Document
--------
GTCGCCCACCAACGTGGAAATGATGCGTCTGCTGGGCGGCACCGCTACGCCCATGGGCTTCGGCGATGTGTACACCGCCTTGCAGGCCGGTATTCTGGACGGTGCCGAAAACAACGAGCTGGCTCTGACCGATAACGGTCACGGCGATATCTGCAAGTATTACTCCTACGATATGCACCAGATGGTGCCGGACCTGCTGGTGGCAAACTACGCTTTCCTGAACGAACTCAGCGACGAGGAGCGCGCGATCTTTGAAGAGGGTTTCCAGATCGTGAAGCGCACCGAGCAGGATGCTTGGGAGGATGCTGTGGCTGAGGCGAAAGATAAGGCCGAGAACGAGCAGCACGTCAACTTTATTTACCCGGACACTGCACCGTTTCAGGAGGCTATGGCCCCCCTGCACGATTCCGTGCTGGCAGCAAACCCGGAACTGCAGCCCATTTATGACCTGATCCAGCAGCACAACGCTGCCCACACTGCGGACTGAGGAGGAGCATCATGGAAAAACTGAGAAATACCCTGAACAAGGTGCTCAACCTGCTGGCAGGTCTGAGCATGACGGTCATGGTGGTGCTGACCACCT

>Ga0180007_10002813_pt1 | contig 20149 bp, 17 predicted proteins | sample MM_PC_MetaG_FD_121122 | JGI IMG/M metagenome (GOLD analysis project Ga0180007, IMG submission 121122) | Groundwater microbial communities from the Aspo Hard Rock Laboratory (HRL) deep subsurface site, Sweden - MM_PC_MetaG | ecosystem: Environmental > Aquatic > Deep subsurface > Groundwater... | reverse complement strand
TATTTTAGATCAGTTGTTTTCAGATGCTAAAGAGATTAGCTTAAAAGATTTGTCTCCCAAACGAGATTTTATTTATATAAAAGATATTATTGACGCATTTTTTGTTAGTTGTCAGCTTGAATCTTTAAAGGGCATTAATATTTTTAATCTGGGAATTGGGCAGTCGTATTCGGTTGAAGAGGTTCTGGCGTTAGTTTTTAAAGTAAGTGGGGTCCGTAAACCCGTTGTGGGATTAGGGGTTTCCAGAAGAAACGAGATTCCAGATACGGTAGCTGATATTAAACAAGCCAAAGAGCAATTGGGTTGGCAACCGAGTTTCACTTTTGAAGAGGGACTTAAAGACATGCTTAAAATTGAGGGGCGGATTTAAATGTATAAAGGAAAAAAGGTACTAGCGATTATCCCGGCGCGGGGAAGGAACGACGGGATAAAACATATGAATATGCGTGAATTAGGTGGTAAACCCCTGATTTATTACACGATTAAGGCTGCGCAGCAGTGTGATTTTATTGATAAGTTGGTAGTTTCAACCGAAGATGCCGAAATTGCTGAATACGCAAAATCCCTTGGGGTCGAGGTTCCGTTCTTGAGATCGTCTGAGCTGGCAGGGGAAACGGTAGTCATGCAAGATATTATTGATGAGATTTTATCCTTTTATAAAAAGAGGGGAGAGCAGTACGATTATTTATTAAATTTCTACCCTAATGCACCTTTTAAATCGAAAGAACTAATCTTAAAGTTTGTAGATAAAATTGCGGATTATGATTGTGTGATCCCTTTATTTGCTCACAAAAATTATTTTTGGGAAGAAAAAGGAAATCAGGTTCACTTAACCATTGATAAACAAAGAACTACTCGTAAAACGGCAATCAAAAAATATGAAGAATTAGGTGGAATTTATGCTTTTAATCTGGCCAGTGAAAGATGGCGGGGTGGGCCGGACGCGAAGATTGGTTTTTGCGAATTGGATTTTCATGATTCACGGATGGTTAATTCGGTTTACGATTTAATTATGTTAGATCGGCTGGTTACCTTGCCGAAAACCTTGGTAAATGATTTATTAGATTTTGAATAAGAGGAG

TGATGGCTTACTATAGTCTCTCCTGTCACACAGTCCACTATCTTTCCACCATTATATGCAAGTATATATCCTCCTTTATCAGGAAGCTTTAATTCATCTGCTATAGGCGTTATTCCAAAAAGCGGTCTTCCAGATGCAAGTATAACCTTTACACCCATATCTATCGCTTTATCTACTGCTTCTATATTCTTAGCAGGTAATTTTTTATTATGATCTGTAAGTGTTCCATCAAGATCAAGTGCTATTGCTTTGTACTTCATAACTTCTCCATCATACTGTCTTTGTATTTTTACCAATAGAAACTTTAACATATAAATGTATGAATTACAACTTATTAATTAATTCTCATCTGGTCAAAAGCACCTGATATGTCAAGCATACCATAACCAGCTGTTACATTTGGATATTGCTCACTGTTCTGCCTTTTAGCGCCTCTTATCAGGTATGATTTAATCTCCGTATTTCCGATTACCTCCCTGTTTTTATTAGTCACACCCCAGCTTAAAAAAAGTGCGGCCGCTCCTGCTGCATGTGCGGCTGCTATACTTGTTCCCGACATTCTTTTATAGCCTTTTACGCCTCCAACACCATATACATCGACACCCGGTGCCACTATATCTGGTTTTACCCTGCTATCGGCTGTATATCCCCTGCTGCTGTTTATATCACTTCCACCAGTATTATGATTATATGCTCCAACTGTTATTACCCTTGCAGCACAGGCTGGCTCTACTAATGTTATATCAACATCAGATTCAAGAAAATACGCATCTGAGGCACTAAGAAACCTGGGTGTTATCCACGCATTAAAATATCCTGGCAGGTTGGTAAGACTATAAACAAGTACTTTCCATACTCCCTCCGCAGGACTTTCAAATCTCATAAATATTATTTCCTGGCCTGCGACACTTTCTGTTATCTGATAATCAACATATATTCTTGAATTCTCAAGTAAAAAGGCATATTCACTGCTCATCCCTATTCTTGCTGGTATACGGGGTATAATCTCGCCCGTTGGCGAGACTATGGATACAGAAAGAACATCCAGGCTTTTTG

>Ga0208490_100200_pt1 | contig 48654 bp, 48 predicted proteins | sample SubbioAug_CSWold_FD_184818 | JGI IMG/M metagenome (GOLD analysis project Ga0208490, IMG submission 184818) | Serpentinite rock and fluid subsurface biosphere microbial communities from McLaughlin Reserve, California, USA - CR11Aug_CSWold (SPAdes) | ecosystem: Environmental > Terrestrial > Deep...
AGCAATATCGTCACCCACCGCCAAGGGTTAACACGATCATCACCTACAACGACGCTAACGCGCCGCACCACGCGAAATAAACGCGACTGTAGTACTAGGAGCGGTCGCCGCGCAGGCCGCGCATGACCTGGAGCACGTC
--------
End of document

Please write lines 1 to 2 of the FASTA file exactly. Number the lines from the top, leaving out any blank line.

GTCGCCCACCAACGTGGAAATGATGCGTCTGCTGGGCGGCACCGCTACGCCCATGGGCTTCGGCGATGTGTACACCGCCTTGCAGGCCGGTATTCTGGACGGTGCCGAAAACAACGAGCTGGCTCTGACCGATAACGGTCACGGCGATATCTGCAAGTATTACTCCTACGATATGCACCAGATGGTGCCGGACCTGCTGGTGGCAAACTACGCTTTCCTGAACGAACTCAGCGACGAGGAGCGCGCGATCTTTGAAGAGGGTTTCCAGATCGTGAAGCGCACCGAGCAGGATGCTTGGGAGGATGCTGTGGCTGAGGCGAAAGATAAGGCCGAGAACGAGCAGCACGTCAACTTTATTTACCCGGACACTGCACCGTTTCAGGAGGCTATGGCCCCCCTGCACGATTCCGTGCTGGCAGCAAACCCGGAACTGCAGCCCATTTATGACCTGATCCAGCAGCACAACGCTGCCCACACTGCGGACTGAGGAGGAGCATCATGGAAAAACTGAGAAATACCCTGAACAAGGTGCTCAACCTGCTGGCAGGTCTGAGCATGACGGTCATGGTGGTGCTGACCACCT

>Ga0180007_10002813_pt1 | contig 20149 bp, 17 predicted proteins | sample MM_PC_MetaG_FD_121122 | JGI IMG/M metagenome (GOLD analysis project Ga0180007, IMG submission 121122) | Groundwater microbial communities from the Aspo Hard Rock Laboratory (HRL) deep subsurface site, Sweden - MM_PC_MetaG | ecosystem: Environmental > Aquatic > Deep subsurface > Groundwater... | reverse complement strand